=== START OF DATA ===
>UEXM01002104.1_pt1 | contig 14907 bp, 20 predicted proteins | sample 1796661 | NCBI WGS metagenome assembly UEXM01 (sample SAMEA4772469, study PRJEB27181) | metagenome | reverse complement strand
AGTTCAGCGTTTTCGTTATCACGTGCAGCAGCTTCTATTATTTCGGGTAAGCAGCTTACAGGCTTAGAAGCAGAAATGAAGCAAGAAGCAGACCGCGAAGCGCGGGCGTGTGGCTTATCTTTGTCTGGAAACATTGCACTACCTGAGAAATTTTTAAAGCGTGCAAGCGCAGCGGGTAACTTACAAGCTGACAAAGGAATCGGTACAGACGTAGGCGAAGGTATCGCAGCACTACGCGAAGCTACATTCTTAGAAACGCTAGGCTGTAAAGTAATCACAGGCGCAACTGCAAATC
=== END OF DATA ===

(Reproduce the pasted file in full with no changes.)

>UEXM01002104.1_pt1 | contig 14907 bp, 20 predicted proteins | sample 1796661 | NCBI WGS metagenome assembly UEXM01 (sample SAMEA4772469, study PRJEB27181) | metagenome | reverse complement strand
AGTTCAGCGTTTTCGTTATCACGTGCAGCAGCTTCTATTATTTCGGGTAAGCAGCTTACAGGCTTAGAAGCAGAAATGAAGCAAGAAGCAGACCGCGAAGCGCGGGCGTGTGGCTTATCTTTGTCTGGAAACATTGCACTACCTGAGAAATTTTTAAAGCGTGCAAGCGCAGCGGGTAACTTACAAGCTGACAAAGGAATCGGTACAGACGTAGGCGAAGGTATCGCAGCACTACGCGAAGCTACATTCTTAGAAACGCTAGGCTGTAAAGTAATCACAGGCGCAACTGCAAATC